Letters to the Editor: Is Rick Caruso’s ‘short-term’ homelessness plan what L.A. needs?
Aug 29, 2014 at 12:01 AMAug 29, 2014 at 5:16 PM
In the past two weeks, I have been writing to the editor of the Register about the proposal by then-Assemblyman Rick Caruso (D-Artesia) to “expand” the Department of Homelessness and Supportive Housing (DHSPH). The letter has generated a great deal of comment, mostly negative.
The facts of this proposal are simple: The majority of homeless people in Los Angeles, especially in the south side, are chronically homeless; most of these people are long-term residents who cannot afford housing; and the city’s long-term shelters are woefully inadequate. The proposed solution is to find a new way of providing supportive housing, and the Department of Homelessness and Supportive Housing is not capable of this. At this point, it appears to the writer that the proposal is “short-term” because it will solve the problem of short-term homelessness today, but it is not likely to solve the problem of homelessness in the long term.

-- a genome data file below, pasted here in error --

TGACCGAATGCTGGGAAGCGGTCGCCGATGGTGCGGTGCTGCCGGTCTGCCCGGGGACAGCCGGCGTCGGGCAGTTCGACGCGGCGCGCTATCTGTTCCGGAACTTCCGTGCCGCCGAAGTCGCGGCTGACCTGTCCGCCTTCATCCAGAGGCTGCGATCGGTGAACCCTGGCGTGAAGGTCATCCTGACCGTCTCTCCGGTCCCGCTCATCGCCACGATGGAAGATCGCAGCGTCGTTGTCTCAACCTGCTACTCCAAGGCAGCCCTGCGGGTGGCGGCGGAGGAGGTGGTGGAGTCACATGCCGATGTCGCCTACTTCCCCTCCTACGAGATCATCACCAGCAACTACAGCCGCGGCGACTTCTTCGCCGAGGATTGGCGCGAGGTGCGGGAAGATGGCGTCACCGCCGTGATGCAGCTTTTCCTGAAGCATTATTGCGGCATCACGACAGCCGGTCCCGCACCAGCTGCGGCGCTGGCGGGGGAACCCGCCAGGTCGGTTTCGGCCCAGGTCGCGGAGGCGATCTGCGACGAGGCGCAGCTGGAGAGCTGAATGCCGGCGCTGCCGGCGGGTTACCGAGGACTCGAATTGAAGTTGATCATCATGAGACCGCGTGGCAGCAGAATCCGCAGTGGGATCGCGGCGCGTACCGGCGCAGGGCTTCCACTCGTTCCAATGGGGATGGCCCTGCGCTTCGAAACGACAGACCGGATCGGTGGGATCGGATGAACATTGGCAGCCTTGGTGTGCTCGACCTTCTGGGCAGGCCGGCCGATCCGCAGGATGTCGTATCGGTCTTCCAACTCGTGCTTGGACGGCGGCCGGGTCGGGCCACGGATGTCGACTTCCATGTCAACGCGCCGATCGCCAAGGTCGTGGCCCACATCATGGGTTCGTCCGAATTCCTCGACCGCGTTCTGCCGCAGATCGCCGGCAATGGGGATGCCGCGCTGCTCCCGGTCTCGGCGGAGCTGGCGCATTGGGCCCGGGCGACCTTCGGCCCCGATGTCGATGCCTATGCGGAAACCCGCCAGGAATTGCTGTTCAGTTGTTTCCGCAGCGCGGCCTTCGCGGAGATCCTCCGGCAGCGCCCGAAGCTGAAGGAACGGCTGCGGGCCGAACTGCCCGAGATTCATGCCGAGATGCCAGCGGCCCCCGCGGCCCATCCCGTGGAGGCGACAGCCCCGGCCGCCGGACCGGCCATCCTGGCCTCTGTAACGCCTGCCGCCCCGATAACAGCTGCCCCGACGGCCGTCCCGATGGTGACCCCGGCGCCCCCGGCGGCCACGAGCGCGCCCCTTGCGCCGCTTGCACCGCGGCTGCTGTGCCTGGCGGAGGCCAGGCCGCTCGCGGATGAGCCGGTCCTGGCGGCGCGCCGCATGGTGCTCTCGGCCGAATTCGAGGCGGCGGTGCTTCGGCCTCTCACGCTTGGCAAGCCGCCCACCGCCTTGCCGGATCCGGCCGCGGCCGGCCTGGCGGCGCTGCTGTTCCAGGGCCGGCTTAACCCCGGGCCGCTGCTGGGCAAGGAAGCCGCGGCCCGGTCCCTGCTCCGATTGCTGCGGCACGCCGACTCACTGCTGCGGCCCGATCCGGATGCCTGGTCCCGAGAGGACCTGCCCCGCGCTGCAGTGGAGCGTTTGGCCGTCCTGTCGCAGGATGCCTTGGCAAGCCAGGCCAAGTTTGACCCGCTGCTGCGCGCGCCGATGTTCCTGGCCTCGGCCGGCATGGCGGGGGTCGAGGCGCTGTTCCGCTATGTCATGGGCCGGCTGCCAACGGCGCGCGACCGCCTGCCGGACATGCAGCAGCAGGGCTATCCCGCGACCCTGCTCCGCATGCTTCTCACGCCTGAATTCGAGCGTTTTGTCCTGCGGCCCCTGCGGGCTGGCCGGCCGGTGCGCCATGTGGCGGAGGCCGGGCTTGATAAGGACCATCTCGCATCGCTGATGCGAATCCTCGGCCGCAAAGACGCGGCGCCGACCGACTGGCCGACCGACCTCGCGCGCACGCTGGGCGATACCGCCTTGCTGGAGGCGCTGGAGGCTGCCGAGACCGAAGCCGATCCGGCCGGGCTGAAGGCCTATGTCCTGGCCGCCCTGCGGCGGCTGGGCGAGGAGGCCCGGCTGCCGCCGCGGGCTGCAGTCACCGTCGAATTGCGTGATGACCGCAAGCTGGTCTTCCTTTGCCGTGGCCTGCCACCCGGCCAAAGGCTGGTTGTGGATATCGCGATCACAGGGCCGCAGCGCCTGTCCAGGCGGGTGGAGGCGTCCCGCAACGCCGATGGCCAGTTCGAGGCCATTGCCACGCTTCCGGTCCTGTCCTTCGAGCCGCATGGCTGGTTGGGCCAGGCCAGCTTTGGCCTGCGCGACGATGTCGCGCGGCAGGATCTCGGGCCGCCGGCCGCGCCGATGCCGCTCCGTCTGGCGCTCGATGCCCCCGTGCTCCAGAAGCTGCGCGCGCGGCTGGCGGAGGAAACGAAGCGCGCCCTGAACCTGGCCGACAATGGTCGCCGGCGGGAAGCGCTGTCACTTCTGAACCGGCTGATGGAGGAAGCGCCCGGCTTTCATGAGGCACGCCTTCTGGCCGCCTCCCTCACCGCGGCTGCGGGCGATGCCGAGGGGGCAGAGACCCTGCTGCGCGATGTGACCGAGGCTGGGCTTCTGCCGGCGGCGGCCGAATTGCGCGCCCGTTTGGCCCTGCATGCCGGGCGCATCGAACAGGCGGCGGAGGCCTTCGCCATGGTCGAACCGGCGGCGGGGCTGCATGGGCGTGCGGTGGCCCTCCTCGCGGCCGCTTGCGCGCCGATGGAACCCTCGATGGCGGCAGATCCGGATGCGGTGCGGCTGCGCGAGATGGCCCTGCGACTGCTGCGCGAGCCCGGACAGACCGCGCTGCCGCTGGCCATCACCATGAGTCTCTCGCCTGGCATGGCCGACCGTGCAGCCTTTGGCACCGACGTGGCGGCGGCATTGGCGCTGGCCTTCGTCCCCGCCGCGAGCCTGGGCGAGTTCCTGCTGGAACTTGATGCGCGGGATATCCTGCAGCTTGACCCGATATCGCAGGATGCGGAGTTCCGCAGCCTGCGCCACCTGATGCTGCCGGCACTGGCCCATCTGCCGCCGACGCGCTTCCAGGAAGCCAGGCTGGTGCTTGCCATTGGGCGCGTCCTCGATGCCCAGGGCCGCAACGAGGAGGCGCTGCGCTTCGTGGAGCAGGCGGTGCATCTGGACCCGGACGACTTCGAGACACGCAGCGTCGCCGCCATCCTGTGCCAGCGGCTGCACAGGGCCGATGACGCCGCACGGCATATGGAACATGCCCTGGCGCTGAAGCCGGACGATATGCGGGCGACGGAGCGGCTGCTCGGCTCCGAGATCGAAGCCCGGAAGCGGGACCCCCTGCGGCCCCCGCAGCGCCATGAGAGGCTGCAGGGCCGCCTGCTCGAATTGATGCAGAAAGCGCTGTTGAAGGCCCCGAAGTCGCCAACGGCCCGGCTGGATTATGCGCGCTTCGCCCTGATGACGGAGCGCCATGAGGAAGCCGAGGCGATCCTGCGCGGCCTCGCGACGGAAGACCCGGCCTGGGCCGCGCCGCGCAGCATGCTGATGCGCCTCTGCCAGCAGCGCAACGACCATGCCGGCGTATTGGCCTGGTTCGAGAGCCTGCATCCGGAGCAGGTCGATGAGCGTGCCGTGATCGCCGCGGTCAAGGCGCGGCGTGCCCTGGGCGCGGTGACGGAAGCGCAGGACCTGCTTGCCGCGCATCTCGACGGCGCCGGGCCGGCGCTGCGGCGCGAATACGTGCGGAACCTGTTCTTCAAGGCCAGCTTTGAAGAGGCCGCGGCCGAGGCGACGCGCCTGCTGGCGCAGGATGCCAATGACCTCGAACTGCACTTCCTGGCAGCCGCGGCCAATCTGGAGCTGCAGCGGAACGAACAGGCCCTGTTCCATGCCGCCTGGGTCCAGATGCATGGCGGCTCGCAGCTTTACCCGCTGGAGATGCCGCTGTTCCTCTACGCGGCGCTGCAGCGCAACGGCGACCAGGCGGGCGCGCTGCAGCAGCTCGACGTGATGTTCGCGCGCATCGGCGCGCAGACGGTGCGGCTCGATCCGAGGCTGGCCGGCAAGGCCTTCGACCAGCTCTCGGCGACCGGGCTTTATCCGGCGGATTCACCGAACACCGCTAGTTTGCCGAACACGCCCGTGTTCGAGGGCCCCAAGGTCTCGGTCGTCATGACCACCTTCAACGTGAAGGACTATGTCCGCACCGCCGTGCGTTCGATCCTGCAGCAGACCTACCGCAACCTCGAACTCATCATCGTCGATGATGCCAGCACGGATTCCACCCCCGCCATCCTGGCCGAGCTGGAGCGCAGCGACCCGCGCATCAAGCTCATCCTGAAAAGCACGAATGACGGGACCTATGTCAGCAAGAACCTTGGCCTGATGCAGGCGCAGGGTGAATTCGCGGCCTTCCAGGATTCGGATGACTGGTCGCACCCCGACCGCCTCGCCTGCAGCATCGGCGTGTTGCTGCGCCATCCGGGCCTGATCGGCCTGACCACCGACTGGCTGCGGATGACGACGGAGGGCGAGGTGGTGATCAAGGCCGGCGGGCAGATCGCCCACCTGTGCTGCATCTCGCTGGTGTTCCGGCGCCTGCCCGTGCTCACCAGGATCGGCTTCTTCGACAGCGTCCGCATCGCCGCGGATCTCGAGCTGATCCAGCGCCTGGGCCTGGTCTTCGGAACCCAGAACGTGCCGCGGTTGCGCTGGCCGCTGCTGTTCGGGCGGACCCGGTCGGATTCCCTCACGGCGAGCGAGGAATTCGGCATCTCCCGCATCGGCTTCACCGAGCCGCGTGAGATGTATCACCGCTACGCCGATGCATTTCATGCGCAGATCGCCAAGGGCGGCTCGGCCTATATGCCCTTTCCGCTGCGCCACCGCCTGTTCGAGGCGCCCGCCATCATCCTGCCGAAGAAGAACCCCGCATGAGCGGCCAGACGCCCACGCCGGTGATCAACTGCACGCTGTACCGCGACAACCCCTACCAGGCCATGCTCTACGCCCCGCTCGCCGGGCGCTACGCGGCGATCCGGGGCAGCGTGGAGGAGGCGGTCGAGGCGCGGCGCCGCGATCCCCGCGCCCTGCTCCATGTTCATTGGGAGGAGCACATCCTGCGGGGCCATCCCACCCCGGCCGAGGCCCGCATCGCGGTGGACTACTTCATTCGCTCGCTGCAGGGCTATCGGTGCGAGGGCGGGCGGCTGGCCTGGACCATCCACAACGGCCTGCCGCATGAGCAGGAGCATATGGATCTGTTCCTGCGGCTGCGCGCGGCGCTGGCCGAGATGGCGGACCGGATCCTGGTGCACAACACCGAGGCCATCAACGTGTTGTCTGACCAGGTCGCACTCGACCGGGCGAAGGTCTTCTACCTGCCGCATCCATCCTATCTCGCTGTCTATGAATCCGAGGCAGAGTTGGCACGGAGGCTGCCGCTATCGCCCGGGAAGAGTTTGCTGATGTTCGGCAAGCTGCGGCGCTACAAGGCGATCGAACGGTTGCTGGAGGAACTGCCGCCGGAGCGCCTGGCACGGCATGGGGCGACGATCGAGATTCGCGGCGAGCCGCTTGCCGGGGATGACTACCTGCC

In addition, the proposal is costly, at $3 million per year, which is not affordable by any standard.
The main points of the proposal are summarized in the following paragraphs:
The proposal is to begin looking at “expansion” of Housing First in the Department of Homelessness and Supportive Housing from a “short-term” to a “long-term” framework through the Department’s new “Outreach and Capacity Building Core Team Coordinated by the Executive Director” (OCCT) and the creation of a DHSPH-specific “Outreach and Capacity Building Core Team” (OCCT) to work with this new “expansion” of Housing First.
The proposed “Outreach and Capacity Building Core Team” be charged with the responsibility of expanding the Department’s housing units